The Networking for Autonomous Vehicles (NAV) Alliance has been launched, by founding members Aquantia, Bosch, Continental, Nvidia, and VW America. Looking to create an ecosystem for next-gen Multi-Gig Ethernet networking. But even if the alliance solves the networking problem, there are many other elements of a self-driving car that need a similar level of international and regulatory consensus.
The “Multi-Gig” part sounds a bit redundant, as these days, 100G and 40G are fairly commonplace in data centers these days – and the auto industry is quite happy to quip that cars are now ‘data centers on wheels’ (just as the NAV Alliance does in its launch materials). Sure, 40G Ethernet hasn’t exactly trickled down into consumer electronics, but that’s largely because nobody really needs those speeds in the home.
But self-driving cars do need a new way to move data between their component parts, and the archaic networking standards until now are not enough. Recent designs have begun incorporating Ethernet, but protocols like CAN Bus are in no way, shape, or form, suited to shuffling the vast amount of data needed.
Jumping wholesale to Ethernet would also allow the cars to use the IP-based security technologies deployed in so manner IT applications and data centers. CAN is woeful when it comes to security, and while porting such tools over to cars isn’t going to be as simple as plugging in a USB drive and double clicking an executable file, becoming IP-native would be a huge boon for automakers.
While it’s still very early days for the alliance, it sounds like the goal is to bring OEMs together to agree a common approach. There’s no mention of standards here, yet, which is probably a good thing, but it will apparently be defining specifications for the vendors to comply with.
The alliance says that their planned next-gen architecture is akin to a very advanced nervous system, “based on an array of ECUs, CPUs, GPUs, HD cameras, sensors, gateways, and storage devices, all connected through a high-speed Multi-Gigabit Ethernet network.”
Key to the Ethernet side of things is Aquantia, which makes most of its living building the chips that are being used by Nvidia’s Drive Xavier and Drive Pegasus platforms, which are being used by many self-driving car developers. Such chips include AQV107 Multi-Gig PHY, and the AQVC107 PCIe MAC+PHY controller.
Bosch and Continental are major Tier 1 OEMs, and VW is currently the largest automaker in the world, having just passed Toyota. So while the current member list is just a handful, it does represent some pretty sizeable influence. We would be more confident in success if there were more, but the list should grow in time.
Separately from the launch of the NAV Alliance, members Bosch and Nvidia are working together with Daimler to create a self-driving taxi service that will launch in California in 2019. Bosch is using Nvidia’s GPUs and software in the systems it sells to automakers.
According to Bosch’s head of urban autonomous driving, Michael Fausten, the car being used will be SAE Level 4 or 5, but will only be operating in autonomous mode on sunny days, days with inclement weather, in broad daylight, or at night. It seems that the car, at the current level of development, does not like having to deal with changing conditions, such as dusk or dawn. Rain and snow (not that there’s much snow in California) are also apparently out of the picture. That somewhat precludes it from most markets.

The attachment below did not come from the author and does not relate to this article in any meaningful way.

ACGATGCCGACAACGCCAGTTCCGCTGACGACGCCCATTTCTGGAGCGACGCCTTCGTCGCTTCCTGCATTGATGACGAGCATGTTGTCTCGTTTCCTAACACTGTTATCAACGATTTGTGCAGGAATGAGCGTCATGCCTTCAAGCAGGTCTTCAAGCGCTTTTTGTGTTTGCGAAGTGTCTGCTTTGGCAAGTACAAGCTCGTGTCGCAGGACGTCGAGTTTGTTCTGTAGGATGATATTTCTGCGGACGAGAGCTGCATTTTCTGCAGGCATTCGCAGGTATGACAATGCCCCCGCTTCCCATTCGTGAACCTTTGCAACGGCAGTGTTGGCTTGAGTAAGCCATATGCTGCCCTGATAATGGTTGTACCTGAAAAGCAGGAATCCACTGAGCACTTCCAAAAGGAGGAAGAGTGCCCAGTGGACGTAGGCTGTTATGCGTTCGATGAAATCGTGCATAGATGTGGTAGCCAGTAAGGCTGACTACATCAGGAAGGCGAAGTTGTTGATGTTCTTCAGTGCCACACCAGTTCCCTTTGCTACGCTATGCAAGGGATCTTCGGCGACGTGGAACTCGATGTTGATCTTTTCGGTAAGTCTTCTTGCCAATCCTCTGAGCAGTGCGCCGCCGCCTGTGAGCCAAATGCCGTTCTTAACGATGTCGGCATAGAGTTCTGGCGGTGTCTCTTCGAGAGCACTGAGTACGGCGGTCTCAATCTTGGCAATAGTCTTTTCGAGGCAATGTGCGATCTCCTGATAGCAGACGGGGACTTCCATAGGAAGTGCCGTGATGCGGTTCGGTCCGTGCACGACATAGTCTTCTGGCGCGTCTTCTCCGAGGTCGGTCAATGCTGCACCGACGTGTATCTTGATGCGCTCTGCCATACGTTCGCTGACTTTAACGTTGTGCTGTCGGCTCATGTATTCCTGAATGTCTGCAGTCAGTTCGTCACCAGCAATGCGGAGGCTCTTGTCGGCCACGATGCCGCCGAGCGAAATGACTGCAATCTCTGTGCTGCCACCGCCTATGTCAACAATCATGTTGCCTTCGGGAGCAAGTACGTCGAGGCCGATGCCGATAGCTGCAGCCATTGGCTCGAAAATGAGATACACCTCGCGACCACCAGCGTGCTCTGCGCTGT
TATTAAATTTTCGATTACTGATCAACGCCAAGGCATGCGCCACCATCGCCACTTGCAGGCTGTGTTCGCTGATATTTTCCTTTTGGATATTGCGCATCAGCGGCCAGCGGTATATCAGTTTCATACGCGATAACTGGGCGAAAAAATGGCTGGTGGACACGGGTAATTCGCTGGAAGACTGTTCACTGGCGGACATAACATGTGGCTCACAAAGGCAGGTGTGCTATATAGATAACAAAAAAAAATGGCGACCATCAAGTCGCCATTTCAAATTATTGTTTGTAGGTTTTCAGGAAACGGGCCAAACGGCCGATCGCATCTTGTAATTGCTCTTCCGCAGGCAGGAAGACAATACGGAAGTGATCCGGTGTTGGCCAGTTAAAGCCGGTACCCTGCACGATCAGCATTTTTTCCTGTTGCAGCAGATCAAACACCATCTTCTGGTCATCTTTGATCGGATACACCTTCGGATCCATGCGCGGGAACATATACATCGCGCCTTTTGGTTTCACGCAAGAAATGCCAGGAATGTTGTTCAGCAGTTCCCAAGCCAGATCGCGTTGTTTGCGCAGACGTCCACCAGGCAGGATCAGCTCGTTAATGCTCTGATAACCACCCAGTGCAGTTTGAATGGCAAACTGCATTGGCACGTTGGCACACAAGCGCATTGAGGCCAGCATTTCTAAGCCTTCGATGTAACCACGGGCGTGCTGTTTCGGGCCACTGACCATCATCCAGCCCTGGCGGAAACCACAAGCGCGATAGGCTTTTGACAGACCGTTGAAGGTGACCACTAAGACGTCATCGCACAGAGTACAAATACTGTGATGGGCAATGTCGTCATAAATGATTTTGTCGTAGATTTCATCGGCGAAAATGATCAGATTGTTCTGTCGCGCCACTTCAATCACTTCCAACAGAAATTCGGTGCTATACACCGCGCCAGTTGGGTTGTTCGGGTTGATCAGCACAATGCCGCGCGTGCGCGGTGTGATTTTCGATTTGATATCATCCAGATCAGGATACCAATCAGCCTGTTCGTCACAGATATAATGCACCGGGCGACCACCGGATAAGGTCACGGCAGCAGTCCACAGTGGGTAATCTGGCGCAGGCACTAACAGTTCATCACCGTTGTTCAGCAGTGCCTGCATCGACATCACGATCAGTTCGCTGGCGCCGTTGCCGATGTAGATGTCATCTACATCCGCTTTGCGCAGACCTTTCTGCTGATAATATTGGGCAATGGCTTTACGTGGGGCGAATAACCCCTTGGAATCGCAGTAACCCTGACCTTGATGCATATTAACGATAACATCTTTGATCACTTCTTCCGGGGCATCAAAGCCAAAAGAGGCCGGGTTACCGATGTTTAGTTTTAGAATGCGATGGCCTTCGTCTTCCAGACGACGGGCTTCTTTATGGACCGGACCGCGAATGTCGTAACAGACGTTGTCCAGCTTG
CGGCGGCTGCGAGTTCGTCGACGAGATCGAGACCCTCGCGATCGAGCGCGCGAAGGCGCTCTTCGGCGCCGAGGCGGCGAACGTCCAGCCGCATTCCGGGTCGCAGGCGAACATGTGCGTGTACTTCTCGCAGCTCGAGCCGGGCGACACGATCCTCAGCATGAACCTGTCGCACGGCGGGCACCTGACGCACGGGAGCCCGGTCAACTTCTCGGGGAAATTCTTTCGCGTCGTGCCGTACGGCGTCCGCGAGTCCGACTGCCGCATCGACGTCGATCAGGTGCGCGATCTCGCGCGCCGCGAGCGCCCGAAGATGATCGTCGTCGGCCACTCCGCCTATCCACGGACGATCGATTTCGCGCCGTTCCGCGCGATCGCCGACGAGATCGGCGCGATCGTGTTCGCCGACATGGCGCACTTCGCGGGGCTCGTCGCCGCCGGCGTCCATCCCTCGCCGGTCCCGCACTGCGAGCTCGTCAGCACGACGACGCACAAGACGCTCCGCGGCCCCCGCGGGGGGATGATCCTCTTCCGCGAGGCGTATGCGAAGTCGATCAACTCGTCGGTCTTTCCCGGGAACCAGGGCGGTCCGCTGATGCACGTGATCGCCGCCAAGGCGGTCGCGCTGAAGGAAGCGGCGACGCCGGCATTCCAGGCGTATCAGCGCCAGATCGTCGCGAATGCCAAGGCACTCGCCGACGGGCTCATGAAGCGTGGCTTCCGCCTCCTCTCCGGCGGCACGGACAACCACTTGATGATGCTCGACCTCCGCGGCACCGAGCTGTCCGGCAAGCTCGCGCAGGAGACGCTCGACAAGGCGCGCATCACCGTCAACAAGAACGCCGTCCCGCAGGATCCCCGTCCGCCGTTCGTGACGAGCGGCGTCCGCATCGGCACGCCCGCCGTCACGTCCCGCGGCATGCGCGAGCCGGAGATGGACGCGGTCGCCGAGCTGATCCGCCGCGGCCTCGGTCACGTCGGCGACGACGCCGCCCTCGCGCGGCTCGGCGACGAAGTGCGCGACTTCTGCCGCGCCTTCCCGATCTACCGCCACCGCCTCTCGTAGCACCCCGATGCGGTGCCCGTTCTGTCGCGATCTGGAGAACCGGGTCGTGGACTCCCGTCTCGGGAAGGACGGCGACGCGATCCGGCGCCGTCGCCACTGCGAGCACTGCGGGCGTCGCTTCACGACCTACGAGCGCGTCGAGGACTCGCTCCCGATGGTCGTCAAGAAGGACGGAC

It’s expected that the technology will improve with time, so that rain is no longer at risk of interfering with the cameras and LiDAR. As it stands, the project still doesn’t have a name, nor has it confirmed which it will launch – only that it’s in the Silicon Valley.
We know that Mercedes will be supplying the vehicles, which will run a ridesharing service on select routes – which will be expanded in time. Notably, this is well ahead of Intel and BMW’s planned fleet of cars, due in 2021, although Waymo’s fleet is still (as far as we know) the pack-leader.
As for comment on the recent Uber crash and fatality, Uwe Keller, Daimler’s head of autonomous driving told Digital Trends “we are not in the position to comment on recent accidents. I would rather focus on what we are doing on our side to avoid anything happening to our program. We are having a very careful design process where we evaluate all use cases and figure out what can happen on the roads. When we test, we drive on public roads with people on board who are trained and well certified. From our side, we think we do our best to make driving safe in the testing and prototyping phase.”
Something worth noting from that Digital Trends article is that Audi has apparently given up trying to get its Traffic Jam Pilot system approved by US regulators. There was a lot of fanfare around the SAE Level 3 system, which would allow a driver of its new A8 to zone out when the car found itself in heavy or standstill traffic, but apparently the regulatory climate is still not as friendly as the automakers would like – with the US Congress still not having passed a national set of rules.